“Friday Night Lights” was a show full of delightful surprises, not the least of which was its continued existence. Almost every year of the show’s five seasons, first on NBC and then in a deal between the network and DirecTV, the question arose whether the acclaimed but low-rated drama would return. But a rabid fan following and good critical reviews kept it alive for five full seasons.
“We had no reason to ever believe that we would come back, and yet we always believed we would,” says Connie Britton, who played Tami Taylor, wife to high school football coach Eric Taylor (Kyle Chandler). She originated the role in the 2004 feature film “Friday Night Lights” before joining the TV cast at the urging of Peter Berg, the movie’s co-writer and director. (Berg created the television show, which was then helmed by Jason Katims.)
Emmy nods came for Britton and Chandler last year for their work on Season 4, just after they had finished shooting the fifth and final season. They were nominated again this year, along with Katims and the show itself. “There’s a certain level of poetry to this whole experience,” Britton notes of all the post-cancellation nominations. “Nothing happened on this show in the predictable television ways.”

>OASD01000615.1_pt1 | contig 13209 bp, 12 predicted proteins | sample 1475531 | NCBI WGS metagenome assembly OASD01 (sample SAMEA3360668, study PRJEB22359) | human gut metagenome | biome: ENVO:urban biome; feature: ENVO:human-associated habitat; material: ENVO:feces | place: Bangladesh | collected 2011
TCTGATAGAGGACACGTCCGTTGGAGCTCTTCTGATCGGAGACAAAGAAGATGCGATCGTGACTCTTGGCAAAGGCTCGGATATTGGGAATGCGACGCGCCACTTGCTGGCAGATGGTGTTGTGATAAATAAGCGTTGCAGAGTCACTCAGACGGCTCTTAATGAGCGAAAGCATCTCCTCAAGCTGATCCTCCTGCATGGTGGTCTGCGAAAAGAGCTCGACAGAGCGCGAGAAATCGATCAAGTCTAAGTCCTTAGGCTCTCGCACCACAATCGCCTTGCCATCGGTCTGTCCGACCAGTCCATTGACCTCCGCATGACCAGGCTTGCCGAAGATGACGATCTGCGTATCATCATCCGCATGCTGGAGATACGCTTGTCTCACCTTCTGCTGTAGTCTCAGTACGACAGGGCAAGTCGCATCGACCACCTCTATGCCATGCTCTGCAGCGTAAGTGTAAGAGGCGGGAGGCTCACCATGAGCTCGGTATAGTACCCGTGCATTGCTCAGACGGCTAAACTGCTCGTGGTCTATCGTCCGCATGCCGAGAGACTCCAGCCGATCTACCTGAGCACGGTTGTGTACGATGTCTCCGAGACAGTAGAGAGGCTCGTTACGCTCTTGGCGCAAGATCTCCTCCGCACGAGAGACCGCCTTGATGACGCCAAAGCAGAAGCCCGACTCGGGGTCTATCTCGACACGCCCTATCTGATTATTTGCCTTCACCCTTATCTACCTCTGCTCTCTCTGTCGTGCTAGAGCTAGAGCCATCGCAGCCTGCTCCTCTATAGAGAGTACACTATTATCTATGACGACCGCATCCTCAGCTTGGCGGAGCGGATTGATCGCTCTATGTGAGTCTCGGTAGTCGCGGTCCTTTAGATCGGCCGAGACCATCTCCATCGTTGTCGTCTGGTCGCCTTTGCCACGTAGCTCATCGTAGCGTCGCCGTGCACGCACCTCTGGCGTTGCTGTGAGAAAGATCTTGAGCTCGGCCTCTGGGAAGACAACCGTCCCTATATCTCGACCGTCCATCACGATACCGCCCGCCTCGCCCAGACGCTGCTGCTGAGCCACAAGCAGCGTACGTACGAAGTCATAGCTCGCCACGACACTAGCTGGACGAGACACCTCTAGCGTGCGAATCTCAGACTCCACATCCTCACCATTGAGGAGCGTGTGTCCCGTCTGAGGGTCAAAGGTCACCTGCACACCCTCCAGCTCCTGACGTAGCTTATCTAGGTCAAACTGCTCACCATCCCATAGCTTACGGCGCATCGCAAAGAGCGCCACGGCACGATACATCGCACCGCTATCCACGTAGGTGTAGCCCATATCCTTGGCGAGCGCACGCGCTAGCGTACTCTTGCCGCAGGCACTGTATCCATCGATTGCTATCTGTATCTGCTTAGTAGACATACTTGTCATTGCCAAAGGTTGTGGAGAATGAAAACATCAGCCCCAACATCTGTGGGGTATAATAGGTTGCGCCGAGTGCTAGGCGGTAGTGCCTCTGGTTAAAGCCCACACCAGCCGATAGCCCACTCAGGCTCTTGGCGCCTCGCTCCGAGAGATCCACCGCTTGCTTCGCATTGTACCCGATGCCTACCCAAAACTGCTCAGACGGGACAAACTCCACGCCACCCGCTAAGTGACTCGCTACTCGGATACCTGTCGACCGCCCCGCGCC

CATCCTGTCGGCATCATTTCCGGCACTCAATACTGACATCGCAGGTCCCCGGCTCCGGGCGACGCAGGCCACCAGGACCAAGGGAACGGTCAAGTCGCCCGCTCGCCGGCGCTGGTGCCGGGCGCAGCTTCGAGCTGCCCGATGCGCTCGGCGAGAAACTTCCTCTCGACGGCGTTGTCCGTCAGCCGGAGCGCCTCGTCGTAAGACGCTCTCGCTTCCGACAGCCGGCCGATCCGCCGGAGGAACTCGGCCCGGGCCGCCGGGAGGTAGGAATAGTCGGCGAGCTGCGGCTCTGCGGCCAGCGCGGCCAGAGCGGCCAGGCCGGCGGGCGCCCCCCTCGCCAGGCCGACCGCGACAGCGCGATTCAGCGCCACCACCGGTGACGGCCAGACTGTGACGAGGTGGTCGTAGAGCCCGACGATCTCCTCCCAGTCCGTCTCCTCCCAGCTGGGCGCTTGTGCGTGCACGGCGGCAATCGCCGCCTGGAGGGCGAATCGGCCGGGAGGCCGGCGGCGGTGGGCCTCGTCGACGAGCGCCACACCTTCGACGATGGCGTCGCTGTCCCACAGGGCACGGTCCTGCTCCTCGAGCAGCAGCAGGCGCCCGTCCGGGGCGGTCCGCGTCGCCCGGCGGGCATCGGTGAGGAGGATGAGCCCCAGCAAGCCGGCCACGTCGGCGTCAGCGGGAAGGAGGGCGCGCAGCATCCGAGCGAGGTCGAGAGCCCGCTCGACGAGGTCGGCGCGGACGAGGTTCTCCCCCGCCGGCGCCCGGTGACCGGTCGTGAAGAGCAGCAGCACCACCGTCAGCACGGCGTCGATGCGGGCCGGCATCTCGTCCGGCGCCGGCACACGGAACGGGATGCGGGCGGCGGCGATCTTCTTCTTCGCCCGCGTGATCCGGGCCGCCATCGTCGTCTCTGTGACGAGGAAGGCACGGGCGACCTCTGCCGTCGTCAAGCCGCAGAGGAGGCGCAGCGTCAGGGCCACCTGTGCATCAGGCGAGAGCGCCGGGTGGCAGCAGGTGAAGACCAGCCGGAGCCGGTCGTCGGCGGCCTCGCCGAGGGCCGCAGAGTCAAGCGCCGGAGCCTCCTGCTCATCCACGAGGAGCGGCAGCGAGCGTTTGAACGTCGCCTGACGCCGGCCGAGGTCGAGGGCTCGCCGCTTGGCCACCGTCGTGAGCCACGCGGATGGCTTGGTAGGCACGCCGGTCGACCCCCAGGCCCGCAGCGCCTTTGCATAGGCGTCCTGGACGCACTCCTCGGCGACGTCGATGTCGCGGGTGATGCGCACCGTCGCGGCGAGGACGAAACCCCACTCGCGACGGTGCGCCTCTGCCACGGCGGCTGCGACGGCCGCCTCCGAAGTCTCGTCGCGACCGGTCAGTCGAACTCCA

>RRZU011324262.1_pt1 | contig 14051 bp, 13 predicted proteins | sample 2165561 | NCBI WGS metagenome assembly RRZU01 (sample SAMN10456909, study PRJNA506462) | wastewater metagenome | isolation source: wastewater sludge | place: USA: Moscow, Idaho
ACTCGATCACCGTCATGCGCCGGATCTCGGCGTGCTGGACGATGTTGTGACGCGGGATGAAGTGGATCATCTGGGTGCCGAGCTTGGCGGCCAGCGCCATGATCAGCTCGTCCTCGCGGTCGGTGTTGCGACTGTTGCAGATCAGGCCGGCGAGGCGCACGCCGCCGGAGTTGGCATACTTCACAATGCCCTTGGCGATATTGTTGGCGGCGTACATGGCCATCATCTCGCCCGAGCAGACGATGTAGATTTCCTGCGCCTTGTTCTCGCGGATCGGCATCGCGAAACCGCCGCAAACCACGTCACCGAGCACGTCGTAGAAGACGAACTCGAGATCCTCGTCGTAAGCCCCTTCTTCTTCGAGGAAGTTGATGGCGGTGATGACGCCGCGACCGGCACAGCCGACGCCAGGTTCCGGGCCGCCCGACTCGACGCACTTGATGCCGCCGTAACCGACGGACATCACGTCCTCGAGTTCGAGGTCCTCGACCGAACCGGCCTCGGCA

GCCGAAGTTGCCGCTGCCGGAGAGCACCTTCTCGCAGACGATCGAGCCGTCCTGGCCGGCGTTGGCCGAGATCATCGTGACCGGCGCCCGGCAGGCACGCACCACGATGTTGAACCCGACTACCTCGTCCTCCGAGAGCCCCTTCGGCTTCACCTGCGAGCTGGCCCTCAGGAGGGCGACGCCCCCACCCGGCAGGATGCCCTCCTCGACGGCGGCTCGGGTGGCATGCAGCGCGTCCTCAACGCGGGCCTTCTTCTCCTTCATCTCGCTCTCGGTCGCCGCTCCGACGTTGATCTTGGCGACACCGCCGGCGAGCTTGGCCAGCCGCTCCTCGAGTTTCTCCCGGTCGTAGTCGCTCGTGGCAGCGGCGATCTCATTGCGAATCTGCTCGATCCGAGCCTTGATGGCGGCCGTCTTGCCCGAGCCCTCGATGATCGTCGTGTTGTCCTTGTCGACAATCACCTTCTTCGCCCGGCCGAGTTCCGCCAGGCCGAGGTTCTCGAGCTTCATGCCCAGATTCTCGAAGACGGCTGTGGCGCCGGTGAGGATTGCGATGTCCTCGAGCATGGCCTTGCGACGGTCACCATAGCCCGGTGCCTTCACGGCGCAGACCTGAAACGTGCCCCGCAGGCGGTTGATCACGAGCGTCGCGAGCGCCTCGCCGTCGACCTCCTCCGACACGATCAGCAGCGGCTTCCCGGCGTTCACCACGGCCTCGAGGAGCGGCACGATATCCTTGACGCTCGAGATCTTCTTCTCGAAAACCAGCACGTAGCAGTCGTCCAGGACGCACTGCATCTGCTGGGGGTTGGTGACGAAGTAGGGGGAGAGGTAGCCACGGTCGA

Critics and fans have been calling Tami and Coach the best couple on TV since the show started. Did you expect that reaction?
Listen, when I was kicking and screaming with Pete Berg at the beginning of this thing, saying this is a terrible idea for me to play this part, I never could have imagined that this would be a football show that was actually about a marriage. That was a shocker.
Why didn’t you want to take up the role again?
I thought it was going to be the most thankless part. If you watch the movie, there’s not a lot there [for the wife]. I had three scenes in the pilot. So to have the first season end where Tami becomes pregnant, with this beautiful moment between Tami and the Coach, involving so many complex marital and life issues, that was the most surprising thing of all.
Were there any other big revelations that first season?
That Kyle and I had such an immediate liking for each other, and chemistry with each other, was a total surprise to everyone.
You two conveyed so much, often without saying a word to each other.
That was one of our favorite parts. We’d get the scripts, and look at our scenes and say OK, how can we express all this in the most simple, honest way to each other? So we would reduce a lot of long speeches to looks.
You took away your own lines?
I know, how often does that happen, where an actor is like, ‘Actually I’d like to have fewer lines.’
I think it’s just you guys and Clint Eastwood.
It’s all about economical communication.